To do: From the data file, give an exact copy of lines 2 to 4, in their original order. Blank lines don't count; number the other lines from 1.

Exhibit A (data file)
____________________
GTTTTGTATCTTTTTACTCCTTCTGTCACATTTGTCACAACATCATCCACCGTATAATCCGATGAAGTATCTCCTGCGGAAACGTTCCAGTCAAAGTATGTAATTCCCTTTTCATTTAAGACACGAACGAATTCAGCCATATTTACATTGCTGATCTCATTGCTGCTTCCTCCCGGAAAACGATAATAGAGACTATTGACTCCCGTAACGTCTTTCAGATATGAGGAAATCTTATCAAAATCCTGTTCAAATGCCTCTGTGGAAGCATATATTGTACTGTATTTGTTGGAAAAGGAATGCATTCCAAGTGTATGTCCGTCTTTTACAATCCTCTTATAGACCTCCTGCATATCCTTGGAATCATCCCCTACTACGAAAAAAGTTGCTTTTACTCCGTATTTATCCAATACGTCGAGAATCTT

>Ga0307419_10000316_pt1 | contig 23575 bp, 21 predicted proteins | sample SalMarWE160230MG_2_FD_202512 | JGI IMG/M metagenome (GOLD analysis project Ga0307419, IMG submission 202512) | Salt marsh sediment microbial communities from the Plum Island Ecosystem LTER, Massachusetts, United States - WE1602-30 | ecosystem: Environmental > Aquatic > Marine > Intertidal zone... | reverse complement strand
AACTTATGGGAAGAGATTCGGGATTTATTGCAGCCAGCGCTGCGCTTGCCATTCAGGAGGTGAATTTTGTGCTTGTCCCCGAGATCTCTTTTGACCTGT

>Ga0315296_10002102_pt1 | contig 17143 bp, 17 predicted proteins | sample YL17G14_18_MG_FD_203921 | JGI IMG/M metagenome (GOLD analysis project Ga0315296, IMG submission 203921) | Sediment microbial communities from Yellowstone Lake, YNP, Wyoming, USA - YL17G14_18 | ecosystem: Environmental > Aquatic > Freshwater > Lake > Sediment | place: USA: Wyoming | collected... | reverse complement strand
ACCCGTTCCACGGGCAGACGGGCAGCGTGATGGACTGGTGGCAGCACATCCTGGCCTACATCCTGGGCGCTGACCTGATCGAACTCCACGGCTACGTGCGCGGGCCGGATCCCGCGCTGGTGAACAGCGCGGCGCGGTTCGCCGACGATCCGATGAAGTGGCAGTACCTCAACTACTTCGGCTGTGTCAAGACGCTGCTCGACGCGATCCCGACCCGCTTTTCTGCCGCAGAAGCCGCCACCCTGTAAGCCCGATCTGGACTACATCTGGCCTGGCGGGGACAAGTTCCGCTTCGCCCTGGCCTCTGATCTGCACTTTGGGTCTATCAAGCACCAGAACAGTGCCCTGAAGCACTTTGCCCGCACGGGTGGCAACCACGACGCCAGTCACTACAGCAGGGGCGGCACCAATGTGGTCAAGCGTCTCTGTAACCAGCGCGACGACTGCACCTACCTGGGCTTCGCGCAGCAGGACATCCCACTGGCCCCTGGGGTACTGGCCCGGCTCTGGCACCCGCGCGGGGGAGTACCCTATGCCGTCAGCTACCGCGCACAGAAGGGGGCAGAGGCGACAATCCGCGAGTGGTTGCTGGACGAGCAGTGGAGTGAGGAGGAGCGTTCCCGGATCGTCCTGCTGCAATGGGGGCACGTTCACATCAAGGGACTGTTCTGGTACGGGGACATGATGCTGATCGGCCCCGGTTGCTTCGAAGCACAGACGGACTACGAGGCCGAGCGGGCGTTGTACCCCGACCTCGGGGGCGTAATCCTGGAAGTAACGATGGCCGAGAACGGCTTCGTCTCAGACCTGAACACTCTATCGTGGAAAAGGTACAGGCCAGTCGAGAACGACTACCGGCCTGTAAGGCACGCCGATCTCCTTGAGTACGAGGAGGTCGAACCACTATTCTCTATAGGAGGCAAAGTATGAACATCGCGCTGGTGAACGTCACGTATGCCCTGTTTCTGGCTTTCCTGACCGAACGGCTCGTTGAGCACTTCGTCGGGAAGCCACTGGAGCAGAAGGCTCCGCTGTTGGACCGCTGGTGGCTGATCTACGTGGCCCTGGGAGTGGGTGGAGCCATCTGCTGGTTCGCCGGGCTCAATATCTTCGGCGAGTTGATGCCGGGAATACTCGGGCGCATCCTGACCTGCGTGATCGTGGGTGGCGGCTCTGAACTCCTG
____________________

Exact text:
>Ga0307419_10000316_pt1 | contig 23575 bp, 21 predicted proteins | sample SalMarWE160230MG_2_FD_202512 | JGI IMG/M metagenome (GOLD analysis project Ga0307419, IMG submission 202512) | Salt marsh sediment microbial communities from the Plum Island Ecosystem LTER, Massachusetts, United States - WE1602-30 | ecosystem: Environmental > Aquatic > Marine > Intertidal zone... | reverse complement strand
AACTTATGGGAAGAGATTCGGGATTTATTGCAGCCAGCGCTGCGCTTGCCATTCAGGAGGTGAATTTTGTGCTTGTCCCCGAGATCTCTTTTGACCTGT

>Ga0315296_10002102_pt1 | contig 17143 bp, 17 predicted proteins | sample YL17G14_18_MG_FD_203921 | JGI IMG/M metagenome (GOLD analysis project Ga0315296, IMG submission 203921) | Sediment microbial communities from Yellowstone Lake, YNP, Wyoming, USA - YL17G14_18 | ecosystem: Environmental > Aquatic > Freshwater > Lake > Sediment | place: USA: Wyoming | collected... | reverse complement strand